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Instead, I pick up a bottle or two at whatever grocery store I'm at. So sue me.
Goats do Roam white or rose. Make sure it's current vintage (2005 or, preferably, 2006). Not a wine I represent. But I'm not kidding.

But Avondale and Vriesenhof are available at Wegmans :blink: .

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p.s. Personal experience suggests you should defer to the engineer at the table, if there is one.
Back when I used to have to dine with engineers as part of my job they were forever wanting to order Jordan and Sonoma Cutrer and raving at how wonderful both were. Needless to say I don't share your trust in engineers choosing wine.
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Back when I used to have to dine with engineers as part of my job they were forever wanting to order Jordan and Sonoma Cutrer and raving at how wonderful both were. Needless to say I don't share your trust in engineers choosing wine.

I jest, of course. The trick is in having the good fortune to know some engineers with good taste.

Viz drugstores, there are a surprising number of places around the country where the local drugstore IS the local beverage alcohol store, probably a holdover from Prohibition. In Kentucky for instance, Rite-Aid does a pretty hopping business.

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I jest, of course. The trick is in having the good fortune to know some engineers with good taste.

Viz drugstores, there are a surprising number of places around the country where the local drugstore IS the local beverage alcohol store, probably a holdover from Prohibition. In Kentucky for instance, Rite-Aid does a pretty hopping business.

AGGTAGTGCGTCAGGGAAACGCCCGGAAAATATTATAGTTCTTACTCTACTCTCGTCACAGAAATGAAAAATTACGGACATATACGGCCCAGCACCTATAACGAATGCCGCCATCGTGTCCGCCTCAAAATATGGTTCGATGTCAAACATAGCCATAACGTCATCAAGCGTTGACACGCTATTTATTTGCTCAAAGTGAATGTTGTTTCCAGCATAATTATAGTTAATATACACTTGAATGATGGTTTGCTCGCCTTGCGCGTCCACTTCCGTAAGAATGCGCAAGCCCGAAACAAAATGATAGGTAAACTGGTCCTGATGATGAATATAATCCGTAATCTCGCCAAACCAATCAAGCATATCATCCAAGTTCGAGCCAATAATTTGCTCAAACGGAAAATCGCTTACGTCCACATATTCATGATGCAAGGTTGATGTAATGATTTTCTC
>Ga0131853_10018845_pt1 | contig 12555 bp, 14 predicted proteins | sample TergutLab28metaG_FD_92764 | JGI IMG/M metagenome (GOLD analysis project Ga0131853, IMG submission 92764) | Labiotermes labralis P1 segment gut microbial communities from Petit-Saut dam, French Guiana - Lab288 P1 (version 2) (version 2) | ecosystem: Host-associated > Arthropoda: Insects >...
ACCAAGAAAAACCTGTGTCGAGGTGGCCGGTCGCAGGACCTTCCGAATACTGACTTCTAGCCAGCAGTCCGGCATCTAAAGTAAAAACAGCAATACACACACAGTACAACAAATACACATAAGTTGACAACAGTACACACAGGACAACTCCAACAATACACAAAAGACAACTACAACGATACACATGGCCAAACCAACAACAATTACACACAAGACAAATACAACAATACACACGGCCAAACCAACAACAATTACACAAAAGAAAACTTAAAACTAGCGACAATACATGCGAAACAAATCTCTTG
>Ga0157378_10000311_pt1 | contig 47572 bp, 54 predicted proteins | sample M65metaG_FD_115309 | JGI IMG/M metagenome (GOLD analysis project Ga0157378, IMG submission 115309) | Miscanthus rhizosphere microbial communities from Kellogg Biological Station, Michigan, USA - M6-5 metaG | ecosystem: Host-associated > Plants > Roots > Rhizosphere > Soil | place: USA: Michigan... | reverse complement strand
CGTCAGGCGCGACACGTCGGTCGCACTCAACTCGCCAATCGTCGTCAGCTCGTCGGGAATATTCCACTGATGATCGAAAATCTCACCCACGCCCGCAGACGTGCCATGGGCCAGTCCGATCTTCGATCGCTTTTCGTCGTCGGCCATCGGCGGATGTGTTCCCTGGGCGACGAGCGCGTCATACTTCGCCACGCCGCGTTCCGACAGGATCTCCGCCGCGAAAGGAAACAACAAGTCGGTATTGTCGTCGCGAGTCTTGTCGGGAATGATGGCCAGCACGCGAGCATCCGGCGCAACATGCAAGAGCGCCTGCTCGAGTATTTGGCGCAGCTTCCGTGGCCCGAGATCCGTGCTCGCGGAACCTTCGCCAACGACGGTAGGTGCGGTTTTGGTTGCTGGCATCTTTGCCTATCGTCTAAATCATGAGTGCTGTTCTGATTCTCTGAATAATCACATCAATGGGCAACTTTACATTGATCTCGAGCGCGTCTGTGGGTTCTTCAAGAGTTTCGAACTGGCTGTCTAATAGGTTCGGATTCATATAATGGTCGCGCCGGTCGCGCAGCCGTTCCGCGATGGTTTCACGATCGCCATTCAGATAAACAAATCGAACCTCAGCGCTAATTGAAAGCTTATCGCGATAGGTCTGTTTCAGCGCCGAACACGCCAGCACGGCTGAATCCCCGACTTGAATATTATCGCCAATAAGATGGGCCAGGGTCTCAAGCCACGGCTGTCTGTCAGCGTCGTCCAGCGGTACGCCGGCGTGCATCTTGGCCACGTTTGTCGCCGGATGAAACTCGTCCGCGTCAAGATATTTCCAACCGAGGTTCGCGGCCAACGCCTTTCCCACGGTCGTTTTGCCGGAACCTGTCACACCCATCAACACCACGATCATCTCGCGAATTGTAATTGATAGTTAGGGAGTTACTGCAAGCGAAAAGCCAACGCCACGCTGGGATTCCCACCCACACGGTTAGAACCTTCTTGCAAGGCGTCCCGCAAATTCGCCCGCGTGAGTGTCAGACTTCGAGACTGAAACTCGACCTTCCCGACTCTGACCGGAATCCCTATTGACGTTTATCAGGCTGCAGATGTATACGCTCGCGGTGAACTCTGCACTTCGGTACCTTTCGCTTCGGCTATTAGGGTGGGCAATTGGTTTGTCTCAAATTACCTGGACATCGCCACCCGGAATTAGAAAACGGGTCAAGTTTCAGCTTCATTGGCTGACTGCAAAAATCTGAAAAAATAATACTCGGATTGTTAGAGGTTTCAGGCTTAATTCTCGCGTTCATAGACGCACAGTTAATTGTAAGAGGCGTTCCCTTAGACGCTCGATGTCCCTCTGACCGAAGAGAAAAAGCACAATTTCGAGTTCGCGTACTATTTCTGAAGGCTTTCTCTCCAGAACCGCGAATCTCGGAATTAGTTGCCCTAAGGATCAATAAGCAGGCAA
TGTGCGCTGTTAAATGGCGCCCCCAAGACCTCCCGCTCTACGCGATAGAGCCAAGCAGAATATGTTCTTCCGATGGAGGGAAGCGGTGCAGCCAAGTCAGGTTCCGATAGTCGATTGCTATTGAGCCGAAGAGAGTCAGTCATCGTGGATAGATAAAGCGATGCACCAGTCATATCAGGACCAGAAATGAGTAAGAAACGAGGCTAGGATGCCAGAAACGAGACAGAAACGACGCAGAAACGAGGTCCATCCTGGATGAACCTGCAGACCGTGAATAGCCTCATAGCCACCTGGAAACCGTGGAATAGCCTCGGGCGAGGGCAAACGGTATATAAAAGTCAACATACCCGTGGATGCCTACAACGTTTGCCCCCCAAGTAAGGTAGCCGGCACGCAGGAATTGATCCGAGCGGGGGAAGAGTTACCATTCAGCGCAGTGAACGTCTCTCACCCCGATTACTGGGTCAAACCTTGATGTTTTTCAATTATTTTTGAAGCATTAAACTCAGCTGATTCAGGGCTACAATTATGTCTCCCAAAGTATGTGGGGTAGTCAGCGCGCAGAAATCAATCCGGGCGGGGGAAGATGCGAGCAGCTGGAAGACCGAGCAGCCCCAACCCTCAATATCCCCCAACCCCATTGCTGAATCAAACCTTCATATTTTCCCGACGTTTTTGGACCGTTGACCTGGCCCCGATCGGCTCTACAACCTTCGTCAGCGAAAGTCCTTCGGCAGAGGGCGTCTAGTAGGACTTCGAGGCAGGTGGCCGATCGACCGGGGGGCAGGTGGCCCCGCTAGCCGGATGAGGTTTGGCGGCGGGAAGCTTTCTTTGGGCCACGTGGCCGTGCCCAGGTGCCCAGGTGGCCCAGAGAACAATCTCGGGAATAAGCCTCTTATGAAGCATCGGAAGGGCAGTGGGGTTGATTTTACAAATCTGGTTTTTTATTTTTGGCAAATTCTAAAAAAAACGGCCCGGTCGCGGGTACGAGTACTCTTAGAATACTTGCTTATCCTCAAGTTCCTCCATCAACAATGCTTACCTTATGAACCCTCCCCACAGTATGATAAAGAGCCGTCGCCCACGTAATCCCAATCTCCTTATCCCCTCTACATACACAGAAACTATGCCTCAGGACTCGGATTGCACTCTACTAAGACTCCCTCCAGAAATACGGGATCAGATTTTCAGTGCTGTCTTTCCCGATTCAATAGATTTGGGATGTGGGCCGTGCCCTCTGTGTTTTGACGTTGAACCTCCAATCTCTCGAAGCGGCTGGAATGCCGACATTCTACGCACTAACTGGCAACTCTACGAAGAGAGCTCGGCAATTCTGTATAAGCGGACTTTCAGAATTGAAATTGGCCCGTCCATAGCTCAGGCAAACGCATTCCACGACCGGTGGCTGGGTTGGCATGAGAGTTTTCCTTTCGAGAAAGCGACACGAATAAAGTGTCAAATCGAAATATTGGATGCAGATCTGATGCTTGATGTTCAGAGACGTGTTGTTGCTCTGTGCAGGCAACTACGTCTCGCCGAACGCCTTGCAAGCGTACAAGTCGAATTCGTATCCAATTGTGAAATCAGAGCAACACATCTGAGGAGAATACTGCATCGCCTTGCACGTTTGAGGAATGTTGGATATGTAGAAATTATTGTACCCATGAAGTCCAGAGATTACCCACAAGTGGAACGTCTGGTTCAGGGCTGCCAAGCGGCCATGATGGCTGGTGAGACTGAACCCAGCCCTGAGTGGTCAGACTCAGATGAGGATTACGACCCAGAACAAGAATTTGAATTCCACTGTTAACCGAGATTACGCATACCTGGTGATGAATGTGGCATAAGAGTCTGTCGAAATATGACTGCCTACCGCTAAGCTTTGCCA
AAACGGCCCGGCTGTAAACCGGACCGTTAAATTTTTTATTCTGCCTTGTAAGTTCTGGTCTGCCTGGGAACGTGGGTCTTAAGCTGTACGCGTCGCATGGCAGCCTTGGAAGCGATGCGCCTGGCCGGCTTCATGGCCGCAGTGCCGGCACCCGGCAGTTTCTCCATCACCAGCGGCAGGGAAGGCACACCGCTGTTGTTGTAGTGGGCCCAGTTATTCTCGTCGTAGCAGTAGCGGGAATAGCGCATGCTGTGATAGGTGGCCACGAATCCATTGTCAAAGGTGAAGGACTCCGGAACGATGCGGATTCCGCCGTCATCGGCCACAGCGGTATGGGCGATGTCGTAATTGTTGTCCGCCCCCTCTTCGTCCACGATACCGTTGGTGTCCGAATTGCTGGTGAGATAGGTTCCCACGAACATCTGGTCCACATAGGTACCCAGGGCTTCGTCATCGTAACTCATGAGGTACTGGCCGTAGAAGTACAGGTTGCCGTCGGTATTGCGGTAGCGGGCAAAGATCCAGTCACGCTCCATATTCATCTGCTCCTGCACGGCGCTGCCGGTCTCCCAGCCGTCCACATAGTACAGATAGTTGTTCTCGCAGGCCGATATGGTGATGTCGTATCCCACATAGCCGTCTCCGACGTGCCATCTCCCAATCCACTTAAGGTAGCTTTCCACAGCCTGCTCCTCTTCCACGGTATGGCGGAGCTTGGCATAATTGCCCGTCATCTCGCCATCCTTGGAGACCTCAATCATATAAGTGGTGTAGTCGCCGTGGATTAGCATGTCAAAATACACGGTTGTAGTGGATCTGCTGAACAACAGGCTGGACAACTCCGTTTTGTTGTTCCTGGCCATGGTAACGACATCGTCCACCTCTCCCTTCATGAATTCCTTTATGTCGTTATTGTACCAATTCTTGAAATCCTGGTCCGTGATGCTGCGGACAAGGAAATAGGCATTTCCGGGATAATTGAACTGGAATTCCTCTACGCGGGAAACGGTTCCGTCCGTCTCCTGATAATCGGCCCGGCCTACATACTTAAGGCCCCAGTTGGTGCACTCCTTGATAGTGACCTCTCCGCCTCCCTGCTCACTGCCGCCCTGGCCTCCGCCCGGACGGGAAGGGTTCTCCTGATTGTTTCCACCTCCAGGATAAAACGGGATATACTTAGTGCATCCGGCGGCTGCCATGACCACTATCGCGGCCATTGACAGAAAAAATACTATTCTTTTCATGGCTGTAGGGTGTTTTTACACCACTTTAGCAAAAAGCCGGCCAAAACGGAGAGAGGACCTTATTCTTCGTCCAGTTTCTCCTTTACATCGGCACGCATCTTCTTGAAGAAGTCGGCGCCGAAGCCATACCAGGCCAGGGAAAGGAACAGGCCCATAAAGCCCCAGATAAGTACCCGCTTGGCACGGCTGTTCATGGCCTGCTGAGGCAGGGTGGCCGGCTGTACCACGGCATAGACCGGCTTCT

Quite common in Colorado, too. When we lived in Denver, our go-to spot was the Joy Pharmacy (drugs and alcohol -- "joy" indeed); they used to have a very reasonable selection. Interestingly enough, when we ducked in briefly on a recent trip through the old 'hood, looking for aspirin or a band-aid or something, we discovered that the "pharmacy" had gone all-booze, all the time. If you wanted pharmacy stuff, you had to go to the grocery store. Which, in turn, also had beer (but only 3.2).

One thing about the original list that struck me is how much easier it is to get non-revolting red wine at a lower price than non-revolting white wine. Theories, anyone?

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I think the first person I heard of buying booze in a drugstore was in Indiana, and it made sense to me, given that alcohol is drug, I'm guessing it's more likely that the reason is that the drug store is a convenience store.

I've bought some of the wines/vinters/brands on the list and found them ok--Chateau Ste. Michelle is the only one I can recall well enough to say that I found it satisfactory. I've bought some of their white wine(s). I have determined over time that I don't like any Kendall Jackson. I'm not so fond of Columbia Crest either. I've found some Bogle that I thought was okay for cooking. The Cavit pinot grigio I keep on hand for cooking.

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A couple of years ago we wewre camping in Oregon and were reuced to drinking the Litte Penguin wine available from the general storw a few miles down the road. It was so bad we began calling it "Penguin Piss."

On the other hand, I've always found Lindeman's drinkable in a pinch.

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If you can get your hands on any of the Kendall Jackson Highland Estates or JSJ wines you might change your mind.
I will keep that in mind. Thank you. I first tried Kendall Jackson on the advice of someone I thought knew wine pretty well, and I didn't care much for anything I tried. It took a while before I determined that my opinion was that I just didn't like it, since I figured this person knew what he was talking about.
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If you can get your hands on any of the Kendall Jackson Highland Estates or JSJ wines you might change your mind.

I think that all to often Jess Jackson's acquisition of a winery takes a personal vision and degrades it. Matanzas, La Jota are but a shadow of their former selves. So that there may be a wine or two in his portfolio of substance is not a good enough reason to support his mediocrity driven swill machine in any form. Jess Jackson buys a winery, I will not buy from that winery again. Period.